Renowned Arctic photojournalist dies in Montreal
Fred Breummer: June 26, 1929 — Dec. 17, 2013
Fred Breummer, 84, who survived one of the twentieth century’s worst calamities to become a renowned chronicler of the circumpolar world, died Dec. 17 at his home in Montreal, the Montreal Gazette reported Dec. 20.
Born in Riga, Latvia to an ethnic German family who named him Friedrich Karl von Bruemmer, he fled with them to a German-controlled region of western Poland in 1940 after the Soviet Union invaded Latvia and the other Baltic states.
In January of 1945, the Red Army killed Breummer’s parents in one of the mass murders they committed while advancing through Poland to Germany near the end of the Second World War.
They captured Breummer and sent him to work as a slave labourer at a coal mine in the Donbas region of western Ukraine. Then 15, Breummer told his captors that he was only 12, and he was given an easier job than most other prisoners.
After an attempted escape, Soviet authorities sent him to a factory where thousands of slave labourers, many of them German speakers who had been ethnically cleansed from eastern and central Europe, died of torture and exhaustion.
“For me came the loss of my home, the murder of my parents, a work camp in the Soviet Union run by a corrupt and crazed sadist and a miserable existence with a simple focus: to survive,” Breummer said in his memoir, Survival: A Refugee Life, published in 2005.
In 1946, Soviet authorities transported him to what was then East Germany and in 1947 he managed to slip across the border to West Germany.
From there, he made his way in 1950 to Canada, where he worked at the Toburn gold mine in Kirkland Lake, Ont. and taught himself photography.
In a 2010 interview in Montreal with Kerem Saltuk, a student videographer, Breummer said he bought a Rolleiflex camera, then a Leica, and began to make trips around northern Ontario to take photographs.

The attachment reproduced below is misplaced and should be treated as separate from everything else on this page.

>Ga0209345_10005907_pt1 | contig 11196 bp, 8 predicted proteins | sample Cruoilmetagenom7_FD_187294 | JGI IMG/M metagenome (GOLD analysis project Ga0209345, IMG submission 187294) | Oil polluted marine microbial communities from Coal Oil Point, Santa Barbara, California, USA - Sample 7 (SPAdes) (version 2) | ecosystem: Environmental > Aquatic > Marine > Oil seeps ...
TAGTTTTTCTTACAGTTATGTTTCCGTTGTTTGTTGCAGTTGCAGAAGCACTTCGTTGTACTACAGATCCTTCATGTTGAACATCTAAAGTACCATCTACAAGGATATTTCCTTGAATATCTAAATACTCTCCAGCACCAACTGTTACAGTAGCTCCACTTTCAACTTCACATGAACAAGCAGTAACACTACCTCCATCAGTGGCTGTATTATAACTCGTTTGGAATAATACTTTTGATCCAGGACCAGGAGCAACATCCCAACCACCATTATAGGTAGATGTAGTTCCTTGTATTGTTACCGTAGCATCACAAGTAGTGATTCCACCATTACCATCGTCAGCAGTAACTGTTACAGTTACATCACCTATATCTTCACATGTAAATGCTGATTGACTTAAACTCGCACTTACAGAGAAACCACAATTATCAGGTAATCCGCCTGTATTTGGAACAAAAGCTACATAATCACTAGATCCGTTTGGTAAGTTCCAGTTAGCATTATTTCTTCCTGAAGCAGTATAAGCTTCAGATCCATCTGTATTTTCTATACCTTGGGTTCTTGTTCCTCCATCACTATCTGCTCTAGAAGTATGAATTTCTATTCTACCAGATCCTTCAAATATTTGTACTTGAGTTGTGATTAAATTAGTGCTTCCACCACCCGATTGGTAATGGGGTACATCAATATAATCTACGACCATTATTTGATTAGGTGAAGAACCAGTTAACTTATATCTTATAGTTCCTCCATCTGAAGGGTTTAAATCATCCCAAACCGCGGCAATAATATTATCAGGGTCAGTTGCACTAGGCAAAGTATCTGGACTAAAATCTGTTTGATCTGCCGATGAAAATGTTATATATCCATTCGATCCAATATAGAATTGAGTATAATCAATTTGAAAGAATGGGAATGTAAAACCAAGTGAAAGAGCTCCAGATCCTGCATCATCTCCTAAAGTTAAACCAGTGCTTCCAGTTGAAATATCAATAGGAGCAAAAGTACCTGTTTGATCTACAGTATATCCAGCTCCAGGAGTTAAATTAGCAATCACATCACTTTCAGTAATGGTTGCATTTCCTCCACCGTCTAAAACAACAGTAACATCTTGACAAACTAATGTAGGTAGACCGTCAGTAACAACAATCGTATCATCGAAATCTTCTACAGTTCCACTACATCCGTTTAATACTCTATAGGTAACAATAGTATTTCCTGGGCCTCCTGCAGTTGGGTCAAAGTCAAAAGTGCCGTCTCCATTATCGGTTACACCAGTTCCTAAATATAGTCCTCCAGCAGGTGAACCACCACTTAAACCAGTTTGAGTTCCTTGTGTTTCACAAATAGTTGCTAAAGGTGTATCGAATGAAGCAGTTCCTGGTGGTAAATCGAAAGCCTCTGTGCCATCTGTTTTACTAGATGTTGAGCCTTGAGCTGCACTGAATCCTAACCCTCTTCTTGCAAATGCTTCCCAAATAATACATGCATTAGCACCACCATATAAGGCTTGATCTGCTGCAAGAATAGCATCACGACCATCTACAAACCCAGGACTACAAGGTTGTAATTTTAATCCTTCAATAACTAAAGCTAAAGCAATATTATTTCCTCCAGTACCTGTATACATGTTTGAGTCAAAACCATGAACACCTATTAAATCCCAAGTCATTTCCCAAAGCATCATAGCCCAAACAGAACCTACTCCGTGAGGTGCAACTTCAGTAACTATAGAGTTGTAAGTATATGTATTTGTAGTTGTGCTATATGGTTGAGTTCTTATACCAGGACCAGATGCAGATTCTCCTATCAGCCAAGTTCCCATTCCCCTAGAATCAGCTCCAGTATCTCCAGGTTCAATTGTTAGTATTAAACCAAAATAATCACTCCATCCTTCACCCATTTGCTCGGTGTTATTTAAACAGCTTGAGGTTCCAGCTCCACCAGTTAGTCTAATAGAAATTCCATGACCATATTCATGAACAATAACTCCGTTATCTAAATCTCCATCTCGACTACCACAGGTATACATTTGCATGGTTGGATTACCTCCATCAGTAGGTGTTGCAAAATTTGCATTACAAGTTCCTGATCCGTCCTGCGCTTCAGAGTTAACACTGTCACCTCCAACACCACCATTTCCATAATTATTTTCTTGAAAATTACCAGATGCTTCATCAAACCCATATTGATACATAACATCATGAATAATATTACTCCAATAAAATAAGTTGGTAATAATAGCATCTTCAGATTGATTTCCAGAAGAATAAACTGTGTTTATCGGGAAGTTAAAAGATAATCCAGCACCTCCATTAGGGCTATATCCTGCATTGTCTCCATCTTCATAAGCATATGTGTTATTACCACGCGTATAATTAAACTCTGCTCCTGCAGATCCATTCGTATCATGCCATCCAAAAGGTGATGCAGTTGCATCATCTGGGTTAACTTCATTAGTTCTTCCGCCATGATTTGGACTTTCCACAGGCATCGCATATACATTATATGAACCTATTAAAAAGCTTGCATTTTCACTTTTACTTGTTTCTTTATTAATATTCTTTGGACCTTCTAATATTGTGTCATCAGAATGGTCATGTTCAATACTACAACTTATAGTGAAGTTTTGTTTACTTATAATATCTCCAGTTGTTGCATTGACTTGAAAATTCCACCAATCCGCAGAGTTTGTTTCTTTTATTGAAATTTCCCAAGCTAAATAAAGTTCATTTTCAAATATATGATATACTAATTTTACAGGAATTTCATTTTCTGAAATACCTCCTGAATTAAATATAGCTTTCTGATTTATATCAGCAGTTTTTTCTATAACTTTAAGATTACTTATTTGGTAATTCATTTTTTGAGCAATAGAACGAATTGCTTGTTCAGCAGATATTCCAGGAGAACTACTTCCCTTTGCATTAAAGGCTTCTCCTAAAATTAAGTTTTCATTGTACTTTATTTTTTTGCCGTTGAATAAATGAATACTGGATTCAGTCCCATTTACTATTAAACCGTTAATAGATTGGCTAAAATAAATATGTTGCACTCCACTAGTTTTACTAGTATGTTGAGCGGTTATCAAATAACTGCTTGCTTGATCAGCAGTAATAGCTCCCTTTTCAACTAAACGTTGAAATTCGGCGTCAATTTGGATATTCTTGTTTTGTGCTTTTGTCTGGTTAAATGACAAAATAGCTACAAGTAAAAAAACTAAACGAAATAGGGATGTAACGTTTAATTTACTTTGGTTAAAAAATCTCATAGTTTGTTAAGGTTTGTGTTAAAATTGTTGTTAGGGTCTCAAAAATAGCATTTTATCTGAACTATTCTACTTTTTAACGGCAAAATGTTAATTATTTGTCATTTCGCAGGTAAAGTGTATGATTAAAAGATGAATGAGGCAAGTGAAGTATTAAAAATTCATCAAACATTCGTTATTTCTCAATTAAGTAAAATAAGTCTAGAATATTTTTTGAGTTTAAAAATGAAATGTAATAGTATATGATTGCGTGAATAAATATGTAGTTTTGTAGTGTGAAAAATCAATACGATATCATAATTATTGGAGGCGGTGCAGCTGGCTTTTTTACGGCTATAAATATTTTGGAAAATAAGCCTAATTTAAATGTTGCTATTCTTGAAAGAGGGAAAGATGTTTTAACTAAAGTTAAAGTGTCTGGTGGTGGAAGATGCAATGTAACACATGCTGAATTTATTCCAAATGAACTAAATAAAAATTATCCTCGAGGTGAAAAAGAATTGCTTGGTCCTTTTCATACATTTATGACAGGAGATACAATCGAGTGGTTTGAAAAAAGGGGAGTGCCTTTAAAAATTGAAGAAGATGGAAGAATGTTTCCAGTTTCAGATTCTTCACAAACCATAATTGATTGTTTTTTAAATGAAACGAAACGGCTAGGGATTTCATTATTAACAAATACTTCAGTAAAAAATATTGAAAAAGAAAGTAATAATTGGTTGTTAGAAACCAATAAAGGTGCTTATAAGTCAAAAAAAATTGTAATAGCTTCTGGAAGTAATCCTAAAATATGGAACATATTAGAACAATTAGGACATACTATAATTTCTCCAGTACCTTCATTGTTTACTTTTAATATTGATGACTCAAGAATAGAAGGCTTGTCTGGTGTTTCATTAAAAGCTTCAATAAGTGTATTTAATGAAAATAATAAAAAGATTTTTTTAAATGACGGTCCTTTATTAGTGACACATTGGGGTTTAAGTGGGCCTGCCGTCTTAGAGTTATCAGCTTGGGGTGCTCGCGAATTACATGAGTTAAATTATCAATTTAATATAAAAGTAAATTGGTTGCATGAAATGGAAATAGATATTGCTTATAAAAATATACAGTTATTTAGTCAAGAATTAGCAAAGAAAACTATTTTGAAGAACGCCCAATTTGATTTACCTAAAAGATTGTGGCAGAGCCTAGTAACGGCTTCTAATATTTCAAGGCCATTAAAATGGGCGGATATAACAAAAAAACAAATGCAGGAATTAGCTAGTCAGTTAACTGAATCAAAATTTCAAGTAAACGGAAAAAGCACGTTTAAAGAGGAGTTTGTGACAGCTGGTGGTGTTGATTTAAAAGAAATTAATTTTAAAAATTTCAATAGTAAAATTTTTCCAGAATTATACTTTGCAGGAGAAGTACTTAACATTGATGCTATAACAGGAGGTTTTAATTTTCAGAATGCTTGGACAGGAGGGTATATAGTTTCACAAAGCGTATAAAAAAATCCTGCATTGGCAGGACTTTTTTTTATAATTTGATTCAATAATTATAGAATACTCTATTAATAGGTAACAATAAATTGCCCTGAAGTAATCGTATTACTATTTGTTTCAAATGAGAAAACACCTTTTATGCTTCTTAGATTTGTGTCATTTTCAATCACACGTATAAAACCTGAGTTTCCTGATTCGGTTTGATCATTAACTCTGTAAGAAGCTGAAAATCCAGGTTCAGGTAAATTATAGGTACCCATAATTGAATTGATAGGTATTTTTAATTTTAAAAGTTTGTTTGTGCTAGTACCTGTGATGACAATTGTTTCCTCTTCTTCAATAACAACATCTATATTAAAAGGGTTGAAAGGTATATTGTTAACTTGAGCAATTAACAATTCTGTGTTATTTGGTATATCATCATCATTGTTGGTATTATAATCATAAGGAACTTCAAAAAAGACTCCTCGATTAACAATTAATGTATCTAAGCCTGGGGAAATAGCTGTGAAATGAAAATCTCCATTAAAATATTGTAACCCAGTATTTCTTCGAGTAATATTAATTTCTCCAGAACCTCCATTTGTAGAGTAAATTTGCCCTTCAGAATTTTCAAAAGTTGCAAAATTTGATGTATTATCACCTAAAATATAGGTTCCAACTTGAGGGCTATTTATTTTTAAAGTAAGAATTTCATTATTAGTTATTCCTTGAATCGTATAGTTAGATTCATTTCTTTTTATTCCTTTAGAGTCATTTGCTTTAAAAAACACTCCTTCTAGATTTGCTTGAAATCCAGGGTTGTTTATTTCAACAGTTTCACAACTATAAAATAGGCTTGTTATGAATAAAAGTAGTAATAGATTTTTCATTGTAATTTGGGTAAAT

After working as a photographer and writer in Canada, Europe and the Middle East, he travelled to Iqaluit, then called Frobisher Bay, in the early 1960s.
“I met a people traumatized by transition, suspended between two worlds; one beloved but dying, the other new, alluring, but essentially alien,” Breummer wrote.
He later visited Grise Fiord and travelled for 2,000 kilometres by dog team with two hunters on a three-month polar bear hunt.
“Then it was a marvelous adventure, shared with men I greatly admired. Now it is a part of the Inuit history that I recorded,” Breummer wrote.
That trip led to the publication of his first book, The Long Hunt, published in 1969.
“Mr. Bruemmer has succeeded in presenting a warm and, for the most part, faithful portrait of an important and poorly documented aspect of Eskimo culture: hunting as an art, and the hunter as a person,” Milton Freeman wrote in 1970.
Following the success of that book, he travelled widely throughout the circumpolar world, through Greenland, Canada, Alaska and the Arctic regions of the former Soviet Union.
For the next three decades, he spent nearly six months of each year in the Arctic “commuting between two worlds.”
“I loved the Arctic, its rugged beauty, its haunting loneliness, its infinite space. It has the vastness of the sea, the grandeur of a Bach fugue,” Breummer said.
In 1969, he lived for six months at a camp in Bathurst Inlet with the family of Joseph Tikhek, where he photographed Inuit life on the land.
That led to a book called Seasons of the Eskimo: A Vanishing Way of Life, published in 1971. Reprinted many times, it was chosen as a Book-of-the-Month Club selection and made him famous.
Breummer published more than two dozen books, including his unforgettable memoir, which appeared in 2005. He has won numerous honours, including membership in the Order of Canada and an honorary doctorate issued by the University of New Brunswick.
He is survived by wife Maud, his sons Aurel and René, and numerous extended family members.
Breummer’s funeral is to be held Dec. 21 at 10 a.m. at St. Philip’s Anglican Church, his Gazette obituary states.